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SAN FRANCISCO — Gaming has taken on rock-star status on people’s mobile devices, and the revolution will of mobile gaming should only get bigger if you trust the latest data from Yahoo-owned app-analytics company Flurry.

Gaming takes up nearly one-third of the time people spend on mobile devices in the U.S., Simon Khalaf, the president and chief executive of Flurry, said today at GamesBeat 2014 conference.

“It’s about 51 minutes per day in the U.S.,” he said. “If you look at the population 13 years and older, it’s a significant amount of time spent.”

That makes mobile gaming a potential threat, at least in the U.S., said Khalaf, whose company’s technology sits inside 570,000 applications to monitor use. That’s especially true as different types of games attract different types of people in different geographies.


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For better or worse, women now spend more time and money than men in mobile games, Khalaf said.

As for game genres, some have proven more appealing than others.

“It’s very clear arcades and action and casual are the ones that are crossing every border,” Khalaf said. Sports games, by contrast, tend to be much more fragmented. Card and casino games, too, tend to stick around the countries where they originate.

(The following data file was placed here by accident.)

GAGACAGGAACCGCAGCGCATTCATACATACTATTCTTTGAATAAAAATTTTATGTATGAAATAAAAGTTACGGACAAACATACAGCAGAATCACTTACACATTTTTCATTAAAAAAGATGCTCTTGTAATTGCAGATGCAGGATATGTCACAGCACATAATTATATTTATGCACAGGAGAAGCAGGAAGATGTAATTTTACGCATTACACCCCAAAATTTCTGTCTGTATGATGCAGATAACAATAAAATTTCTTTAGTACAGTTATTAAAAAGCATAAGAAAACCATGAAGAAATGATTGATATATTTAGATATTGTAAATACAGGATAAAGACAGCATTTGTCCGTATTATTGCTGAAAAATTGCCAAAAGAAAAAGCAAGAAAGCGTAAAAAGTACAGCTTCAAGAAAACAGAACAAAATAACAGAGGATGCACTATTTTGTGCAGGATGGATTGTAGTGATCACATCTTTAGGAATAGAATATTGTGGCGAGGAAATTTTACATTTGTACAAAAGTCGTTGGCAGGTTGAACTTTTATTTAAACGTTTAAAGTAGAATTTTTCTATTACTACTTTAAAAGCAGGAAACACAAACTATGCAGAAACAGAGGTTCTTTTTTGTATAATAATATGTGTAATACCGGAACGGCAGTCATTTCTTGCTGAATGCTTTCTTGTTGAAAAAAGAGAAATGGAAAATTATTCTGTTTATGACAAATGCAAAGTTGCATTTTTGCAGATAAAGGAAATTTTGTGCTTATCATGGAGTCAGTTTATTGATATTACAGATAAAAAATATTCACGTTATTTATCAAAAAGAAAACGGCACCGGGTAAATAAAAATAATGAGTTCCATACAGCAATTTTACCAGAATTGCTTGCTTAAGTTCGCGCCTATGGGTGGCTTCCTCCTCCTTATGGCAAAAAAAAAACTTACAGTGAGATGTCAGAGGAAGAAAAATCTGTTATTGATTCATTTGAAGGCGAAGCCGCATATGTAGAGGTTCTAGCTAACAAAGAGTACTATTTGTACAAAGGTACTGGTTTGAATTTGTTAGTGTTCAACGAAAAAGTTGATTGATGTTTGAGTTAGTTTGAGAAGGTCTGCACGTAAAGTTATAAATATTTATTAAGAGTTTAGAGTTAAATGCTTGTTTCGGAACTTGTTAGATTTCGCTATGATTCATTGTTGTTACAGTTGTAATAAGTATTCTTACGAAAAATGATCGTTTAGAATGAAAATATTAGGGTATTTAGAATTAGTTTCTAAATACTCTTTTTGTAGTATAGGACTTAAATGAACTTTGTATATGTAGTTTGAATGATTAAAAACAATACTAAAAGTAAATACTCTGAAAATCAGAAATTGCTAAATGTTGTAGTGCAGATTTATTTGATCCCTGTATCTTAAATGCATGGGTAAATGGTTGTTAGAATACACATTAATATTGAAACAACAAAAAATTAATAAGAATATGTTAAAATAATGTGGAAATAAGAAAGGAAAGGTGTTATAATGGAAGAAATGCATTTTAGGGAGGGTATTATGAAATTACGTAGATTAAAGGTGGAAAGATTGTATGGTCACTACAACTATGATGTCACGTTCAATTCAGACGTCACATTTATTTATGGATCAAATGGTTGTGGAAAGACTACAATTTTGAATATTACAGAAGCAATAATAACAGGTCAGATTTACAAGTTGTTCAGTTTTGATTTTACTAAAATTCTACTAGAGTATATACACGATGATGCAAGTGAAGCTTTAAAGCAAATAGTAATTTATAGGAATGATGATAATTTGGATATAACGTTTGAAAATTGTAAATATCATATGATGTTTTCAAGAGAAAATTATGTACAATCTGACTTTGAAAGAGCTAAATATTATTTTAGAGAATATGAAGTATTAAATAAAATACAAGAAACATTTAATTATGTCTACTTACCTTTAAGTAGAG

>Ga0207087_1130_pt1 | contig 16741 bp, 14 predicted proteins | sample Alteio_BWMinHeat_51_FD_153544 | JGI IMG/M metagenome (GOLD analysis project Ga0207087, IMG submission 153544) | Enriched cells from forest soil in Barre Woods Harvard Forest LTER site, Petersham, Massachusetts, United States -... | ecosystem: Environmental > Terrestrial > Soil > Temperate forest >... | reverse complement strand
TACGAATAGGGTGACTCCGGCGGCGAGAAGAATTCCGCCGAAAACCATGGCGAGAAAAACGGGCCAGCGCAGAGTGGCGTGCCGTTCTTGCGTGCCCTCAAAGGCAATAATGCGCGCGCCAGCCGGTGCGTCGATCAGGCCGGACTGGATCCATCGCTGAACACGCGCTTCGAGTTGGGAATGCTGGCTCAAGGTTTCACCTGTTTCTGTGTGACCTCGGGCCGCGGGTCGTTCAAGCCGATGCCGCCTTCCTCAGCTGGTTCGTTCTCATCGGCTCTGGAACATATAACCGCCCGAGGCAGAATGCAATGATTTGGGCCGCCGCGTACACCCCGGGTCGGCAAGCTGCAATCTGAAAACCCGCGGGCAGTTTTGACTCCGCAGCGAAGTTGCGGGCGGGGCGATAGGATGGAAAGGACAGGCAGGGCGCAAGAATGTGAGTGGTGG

Average daily engagement in the U.S., which trumps that of several other countries, lasts longer than two sitcoms (which run 22 minutes an episode), making it worth attention for marketers, not just companies seeking revenue through in-app purchases.

“That’s something even TV advertisers, print, and online cannot ignore anymore,” Khalaf said. “That’s going to be very healthy revenue for gamers.”

Another advantage: Most games circumvent user-generated content, unlike social networks, even though companies like Facebook and Twitter have turned into become popular advertising venues.

“Gaming is actually more brand-safe,” Khalaf said. “They’re safer from a brand perspective.”

And with game quality and engagement on the rise, companies should be able to capture way more mobile revenue in the future.

“There’s a massive opportunity that’s still left to be had on the mobile-gaming side,” Khalaf said. “We’re very excited about this [opportunity], we’re very excited about the market, and we’re very lucky to be part of this ecosystem.”

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